WITH so much to learn as a trainee doctor, it’s easy to put off thinking about the professional standards that form the backbone of clinical life. But the sooner you get to grips with these, the sooner you can establish positive habits that will set you in good stead for the rest of your career.
The General Medical Council has drawn up practical guidance: Achieving good medical practice: guidance for medical students.
One of the first lessons for would-be doctors is that they are expected to maintain a high standard of professional behaviour at all times – both in their clinical life and in their personal life. As the GMC explains, your behaviour “must justify the trust that patients and the public place in you as a future member of the medical profession.” All doctors must register with the regulator and “the GMC won’t register medical graduates who are not fit to practise medicine.”
The new guide is wide-ranging but areas of concern include a lack of engagement with training, poor communication skills, being rude to patients/colleagues, and an unwillingness to learn from feedback. Also problematic are misleading patients about their care, breaching confidentiality or engaging in racist/sexist or other forms of harassment.
It can be daunting for trainees treating real patients during clinical placements, and one of the most important skills the GMC highlights is recognising your limits and working within your competence. Don’t be afraid to ask for help when you need it and make sure you clearly explain your level of competence to supervisors so you aren’t asked to do anything you are not trained to do. Similarly, always introduce yourself to patients and check they are happy to have a medical student present. Be honest with patients if you don’t know the answer to their questions – they appreciate you are there to learn.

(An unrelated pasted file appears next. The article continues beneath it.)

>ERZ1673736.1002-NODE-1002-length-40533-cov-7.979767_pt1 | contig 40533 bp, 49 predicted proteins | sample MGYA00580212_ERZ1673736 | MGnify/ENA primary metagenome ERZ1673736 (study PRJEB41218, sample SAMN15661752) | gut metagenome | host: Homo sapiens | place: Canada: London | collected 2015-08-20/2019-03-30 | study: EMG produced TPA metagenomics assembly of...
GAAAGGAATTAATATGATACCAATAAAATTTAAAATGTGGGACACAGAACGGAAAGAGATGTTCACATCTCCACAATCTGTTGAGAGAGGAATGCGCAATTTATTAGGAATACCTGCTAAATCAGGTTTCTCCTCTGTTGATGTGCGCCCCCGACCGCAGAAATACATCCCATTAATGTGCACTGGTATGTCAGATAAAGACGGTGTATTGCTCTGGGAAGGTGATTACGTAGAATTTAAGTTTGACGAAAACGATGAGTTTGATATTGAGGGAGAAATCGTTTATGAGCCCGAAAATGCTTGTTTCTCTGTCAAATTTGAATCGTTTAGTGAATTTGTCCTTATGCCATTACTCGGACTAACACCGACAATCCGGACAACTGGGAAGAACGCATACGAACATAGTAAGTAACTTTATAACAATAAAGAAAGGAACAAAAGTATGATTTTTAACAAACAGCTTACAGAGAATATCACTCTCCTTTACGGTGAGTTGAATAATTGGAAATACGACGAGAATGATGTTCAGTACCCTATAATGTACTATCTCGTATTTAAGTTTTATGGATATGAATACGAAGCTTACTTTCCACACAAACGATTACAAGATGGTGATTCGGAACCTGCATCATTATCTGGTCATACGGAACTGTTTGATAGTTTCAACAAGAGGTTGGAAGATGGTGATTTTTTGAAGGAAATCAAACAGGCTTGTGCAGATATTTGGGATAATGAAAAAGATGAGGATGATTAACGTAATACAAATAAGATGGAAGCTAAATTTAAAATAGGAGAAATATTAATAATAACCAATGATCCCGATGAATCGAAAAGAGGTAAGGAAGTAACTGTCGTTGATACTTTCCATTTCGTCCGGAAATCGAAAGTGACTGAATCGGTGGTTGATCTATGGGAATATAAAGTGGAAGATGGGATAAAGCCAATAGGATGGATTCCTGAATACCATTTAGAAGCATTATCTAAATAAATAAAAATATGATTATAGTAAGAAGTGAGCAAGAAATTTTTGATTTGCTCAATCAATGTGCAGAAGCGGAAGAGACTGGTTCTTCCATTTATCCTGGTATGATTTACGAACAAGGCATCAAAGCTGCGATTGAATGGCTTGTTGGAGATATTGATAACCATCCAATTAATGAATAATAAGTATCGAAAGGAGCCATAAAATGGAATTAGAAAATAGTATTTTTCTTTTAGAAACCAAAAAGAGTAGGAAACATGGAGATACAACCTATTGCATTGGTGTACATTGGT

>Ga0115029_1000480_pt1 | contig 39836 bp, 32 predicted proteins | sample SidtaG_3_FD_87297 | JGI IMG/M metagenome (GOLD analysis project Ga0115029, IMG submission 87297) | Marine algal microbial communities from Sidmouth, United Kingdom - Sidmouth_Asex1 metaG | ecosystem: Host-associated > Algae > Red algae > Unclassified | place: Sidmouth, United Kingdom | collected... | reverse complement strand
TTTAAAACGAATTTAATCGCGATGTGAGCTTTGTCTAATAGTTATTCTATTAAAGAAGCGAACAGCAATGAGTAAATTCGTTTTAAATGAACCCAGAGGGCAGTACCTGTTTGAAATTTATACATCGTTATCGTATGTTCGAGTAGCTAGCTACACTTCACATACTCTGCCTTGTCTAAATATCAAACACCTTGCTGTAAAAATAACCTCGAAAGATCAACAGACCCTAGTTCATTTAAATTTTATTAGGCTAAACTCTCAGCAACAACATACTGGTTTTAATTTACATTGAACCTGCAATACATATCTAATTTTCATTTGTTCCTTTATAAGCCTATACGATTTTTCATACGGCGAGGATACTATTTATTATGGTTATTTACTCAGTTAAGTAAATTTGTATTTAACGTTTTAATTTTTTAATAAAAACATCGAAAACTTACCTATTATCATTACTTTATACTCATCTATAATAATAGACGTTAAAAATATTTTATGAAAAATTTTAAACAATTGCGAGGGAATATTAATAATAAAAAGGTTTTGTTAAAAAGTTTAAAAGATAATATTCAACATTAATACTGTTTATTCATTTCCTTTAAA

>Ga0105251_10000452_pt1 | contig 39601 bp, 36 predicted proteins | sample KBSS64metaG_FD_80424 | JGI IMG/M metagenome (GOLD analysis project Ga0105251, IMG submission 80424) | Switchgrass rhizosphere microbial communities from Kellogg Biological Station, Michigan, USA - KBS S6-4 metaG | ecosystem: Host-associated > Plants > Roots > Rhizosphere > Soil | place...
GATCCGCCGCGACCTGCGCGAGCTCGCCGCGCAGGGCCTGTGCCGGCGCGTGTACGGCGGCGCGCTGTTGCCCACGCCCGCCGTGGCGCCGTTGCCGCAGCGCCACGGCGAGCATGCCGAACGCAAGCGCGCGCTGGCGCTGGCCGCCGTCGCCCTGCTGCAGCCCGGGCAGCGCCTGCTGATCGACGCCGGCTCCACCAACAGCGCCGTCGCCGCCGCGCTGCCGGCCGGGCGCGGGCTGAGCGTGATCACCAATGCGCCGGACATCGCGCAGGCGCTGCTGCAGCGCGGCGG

This is key for all healthcare professionals and something you must always be conscious of, whether you are on the wards, chatting socially with friends or commenting on social media. You must not disclose patient-identifiable information without their consent. That said, appropriate information sharing is essential to provide care but the GMC adds: “you must never share confidential information about a patient with anyone who is not directly involved in their care without the patient’s permission.”
Medical students have a duty to “raise any concerns you have about patient safety, dignity or comfort promptly”. The regulator appreciates trainees may not be comfortable reporting an issue to their supervisor/senior clinician, advising: “Wherever possible, follow your medical school’s formal policy.”
Medical students with health problems that may risk patient safety must disclose it, again following your school’s guidance. This can be as simple as a common cold which could harm those with compromised immune systems. It also extends to issues relating to stress, anxiety and addiction. The guidance suggests seeking help in the first instance from your GP or other appropriate sources, and that adjustments can be made to your training or practice if necessary. Always seek help early.
The GMC encourages students to contribute to team work and treat all colleagues with respect. You must “work collaboratively with your teachers, trainers, administrative or support staff and fellow students, including those from other healthcare professions.”
The GMC is clear that doctors must always maintain appropriate professional boundaries and avoid “expressing your personal beliefs to patients in ways that exploit their vulnerability or would cause them distress.” Showing respect also includes being open and honest when something goes wrong in the care you’ve provided. The GMC advises telling your supervisor as soon as possible. “Your supervisor will support you, and if necessary will help you to put things right, which may include explaining to the patient what has happened and offering an apology.”
In summary, medical students are asked to:
- recognise the limits of their competence and ask for help if they need it
- be honest when they don’t know something
- raise concerns about the safety, dignity and comfort of patients
- protect patient identifiable information
- seek help from their medical school if they have a health condition which may affect their studies
- be open and honest when something goes wrong in the care they’ve provided.
Joanne Curran is an associate editor of FYi